A believer is necessarily a lover of peace. In his mind faith and a desire for peace are so closely interlinked that, regardless of the circumstances, he will strive to the utmost for the maintenance of peace. He will bear the loss of anything else, but the loss of peace he will not endure. The life that the true believer desires in this world can be lived only in the propitious atmosphere which flowers in conditions of peace. Conditions of unrest breed a negative atmosphere, which to him is abhorrent. But if peace is to be maintained, it calls for a certain kind of sacrifice.

Patience (Sabr)

Patience is the exercise of restraint in trying situations. It is a virtue, which enables the individual to proceed towards worthy goals, undeflected by adverse circumstances or repeated provocations. If he allows himself to become upset by opposition, taunts or other kinds of unpleasantness, he will never reach his goals. He will simply become enmeshed in irrelevancies. The only way to deal with the irksome side of daily living is to exercise patience.

On the Occasion of Differences

Differences are a part of life. A divergence of views and behaviour arises between people for a variety of reasons. Just as differences occur among unbelievers and apostates. Similarly differences occur between sincere and pious people. But even if differences cannot be prevented, that is no reason for any individual to indulge in negative behaviour. It should be borne in mind that despite differences, positive behaviour is both a possibility and a necessity.

Observing Silence

The Prophet of Islam once observed, “One who believes in God and the Last Day should either speak words of goodness or keep quiet.” It is true that failure to speak up and tell the truth when the occasion calls for it can (according to a hadith) earn one the name of ‘dumb Satan.’ But, there are many occasions when observing silence is more proper and more important. One example of how essential it is to observe silence is provided by an incident at the battle of Uhud in which the Prophet having been injured in battle had fallen down in a cave, away from the eyes of the people.


Islam is a religion, which teaches non-violence. According to the Qur’an, God does not love fasad, violence. What is meant here by fasad is clearly expressed in verse 205 of the second surah. Basically, fasad is that action which results in disruption of the social system, causing huge losses in terms of lives and property.


Neighbours are our nearest companions. After family members, it is neighbours one comes in contact with. Developing good relations with neighbours is therefore an important aspect of a God-oriented life. A neighbour, be he a co-religionist or an adherent of another religion, be he of one’s own community or of another, must always to be taken good care of. He must be given his dues at all events, according to the demands of the Shariah and of humanity.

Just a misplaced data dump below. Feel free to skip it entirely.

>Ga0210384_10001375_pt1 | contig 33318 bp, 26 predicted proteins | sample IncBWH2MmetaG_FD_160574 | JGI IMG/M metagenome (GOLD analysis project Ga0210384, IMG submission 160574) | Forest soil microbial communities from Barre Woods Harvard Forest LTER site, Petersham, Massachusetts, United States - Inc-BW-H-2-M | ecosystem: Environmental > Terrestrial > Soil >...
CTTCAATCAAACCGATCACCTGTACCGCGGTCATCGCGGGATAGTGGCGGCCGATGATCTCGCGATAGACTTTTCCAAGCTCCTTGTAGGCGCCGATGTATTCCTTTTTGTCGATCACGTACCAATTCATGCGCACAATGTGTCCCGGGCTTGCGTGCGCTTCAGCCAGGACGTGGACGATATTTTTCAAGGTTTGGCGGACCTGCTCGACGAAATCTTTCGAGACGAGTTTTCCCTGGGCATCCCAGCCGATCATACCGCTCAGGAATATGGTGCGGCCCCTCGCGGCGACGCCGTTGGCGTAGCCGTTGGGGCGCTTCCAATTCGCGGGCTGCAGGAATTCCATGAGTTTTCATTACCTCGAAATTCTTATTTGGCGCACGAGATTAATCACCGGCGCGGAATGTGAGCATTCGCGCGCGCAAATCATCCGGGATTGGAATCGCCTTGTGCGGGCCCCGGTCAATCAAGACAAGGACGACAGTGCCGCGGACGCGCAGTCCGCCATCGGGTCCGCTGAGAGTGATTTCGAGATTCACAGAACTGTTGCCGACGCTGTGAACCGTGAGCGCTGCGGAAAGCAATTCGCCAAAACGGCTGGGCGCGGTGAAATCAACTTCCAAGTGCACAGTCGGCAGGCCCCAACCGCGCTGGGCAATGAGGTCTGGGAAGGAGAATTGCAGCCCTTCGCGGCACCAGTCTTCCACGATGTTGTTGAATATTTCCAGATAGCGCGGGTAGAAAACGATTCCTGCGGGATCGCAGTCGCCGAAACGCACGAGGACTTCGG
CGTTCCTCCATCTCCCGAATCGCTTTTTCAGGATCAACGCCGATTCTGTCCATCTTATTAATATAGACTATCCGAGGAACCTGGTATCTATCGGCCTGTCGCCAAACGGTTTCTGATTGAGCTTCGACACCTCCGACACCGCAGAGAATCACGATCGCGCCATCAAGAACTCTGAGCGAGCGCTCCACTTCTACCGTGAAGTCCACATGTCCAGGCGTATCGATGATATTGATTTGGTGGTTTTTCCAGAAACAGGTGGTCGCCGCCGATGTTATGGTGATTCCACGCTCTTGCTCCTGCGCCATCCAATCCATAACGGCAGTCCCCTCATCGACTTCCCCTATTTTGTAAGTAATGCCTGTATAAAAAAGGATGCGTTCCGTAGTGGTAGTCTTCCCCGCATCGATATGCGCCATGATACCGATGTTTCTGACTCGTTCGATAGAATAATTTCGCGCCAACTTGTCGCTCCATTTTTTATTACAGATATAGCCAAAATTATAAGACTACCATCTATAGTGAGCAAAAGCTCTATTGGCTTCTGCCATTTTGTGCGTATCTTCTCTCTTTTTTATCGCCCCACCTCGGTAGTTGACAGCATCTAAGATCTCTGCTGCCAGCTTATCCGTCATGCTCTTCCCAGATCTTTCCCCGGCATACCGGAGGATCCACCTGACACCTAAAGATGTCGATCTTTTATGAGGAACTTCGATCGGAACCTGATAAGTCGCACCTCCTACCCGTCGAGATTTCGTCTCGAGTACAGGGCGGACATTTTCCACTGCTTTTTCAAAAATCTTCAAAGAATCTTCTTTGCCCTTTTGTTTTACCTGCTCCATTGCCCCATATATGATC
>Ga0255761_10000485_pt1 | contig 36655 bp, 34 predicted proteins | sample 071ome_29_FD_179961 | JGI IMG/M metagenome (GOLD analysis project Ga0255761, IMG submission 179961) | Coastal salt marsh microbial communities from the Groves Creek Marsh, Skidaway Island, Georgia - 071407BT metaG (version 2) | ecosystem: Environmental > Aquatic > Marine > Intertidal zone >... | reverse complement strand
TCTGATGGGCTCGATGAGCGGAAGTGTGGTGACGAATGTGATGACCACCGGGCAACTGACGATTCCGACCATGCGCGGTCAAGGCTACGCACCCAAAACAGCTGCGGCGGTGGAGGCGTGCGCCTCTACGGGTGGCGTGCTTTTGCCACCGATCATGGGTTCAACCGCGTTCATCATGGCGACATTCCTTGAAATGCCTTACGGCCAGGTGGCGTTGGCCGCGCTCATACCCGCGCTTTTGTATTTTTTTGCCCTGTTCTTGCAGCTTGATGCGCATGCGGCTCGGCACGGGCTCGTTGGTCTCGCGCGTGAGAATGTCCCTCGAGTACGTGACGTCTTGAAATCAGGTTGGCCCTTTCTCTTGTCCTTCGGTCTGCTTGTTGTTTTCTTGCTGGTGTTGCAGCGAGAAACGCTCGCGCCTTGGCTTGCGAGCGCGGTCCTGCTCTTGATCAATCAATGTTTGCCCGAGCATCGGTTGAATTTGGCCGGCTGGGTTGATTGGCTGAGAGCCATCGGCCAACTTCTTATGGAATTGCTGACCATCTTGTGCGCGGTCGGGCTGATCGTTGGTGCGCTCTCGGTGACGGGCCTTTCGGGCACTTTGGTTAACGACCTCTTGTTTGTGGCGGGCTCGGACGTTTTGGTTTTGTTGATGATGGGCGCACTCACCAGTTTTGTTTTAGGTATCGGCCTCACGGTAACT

The Mosque

What is the role of the mosque in Islam? ‘Masjid’, or mosque, literally means ‘a place for self-prostration’, that is, a place formally designated for saying the prayers. According to a hadith, the Prophet of Islam observed: “The masjid is a house of God-fearing people. This means, in effect, that it is a center for the inculcation of reverence, where individuals learn what is meant piety and are thus prepared for a life of devotion to the Almighty.

Monotheism (Tawheed)

Fundamental to the religious structure of Islam is the concept of tawheed, or monotheism. As the seed is to tree, so is tawheed to Islam. Just as the tree is a wonderfully developed extension of the seed, so is the religious system of Islam a multi-facetted expression of a single basic concept. For monotheism in Islam does not mean simply belief in one God, but in God’s oneness in all respects. No one shares in this oneness of God. Anthropologists would have us believe that the concept of God in religion began with polytheism; that polytheism gradually developed with monotheism.

Mornings and Evenings

Islam is a complete programme for life covering the individual’s entire existence. From morning till evening not a single moment of the believer’s life excludes the sphere of Islam. It is only after saying his prayers that he goes to bed at night and when he wakes up early in the morning, he first of all purifies his body. After performing his ablutions he says his fajr (dawn) prayer. This is the beginning of the God-oriented life, which starts with purity and worship. The ensuing hours between morning and noon are meant for economic activities.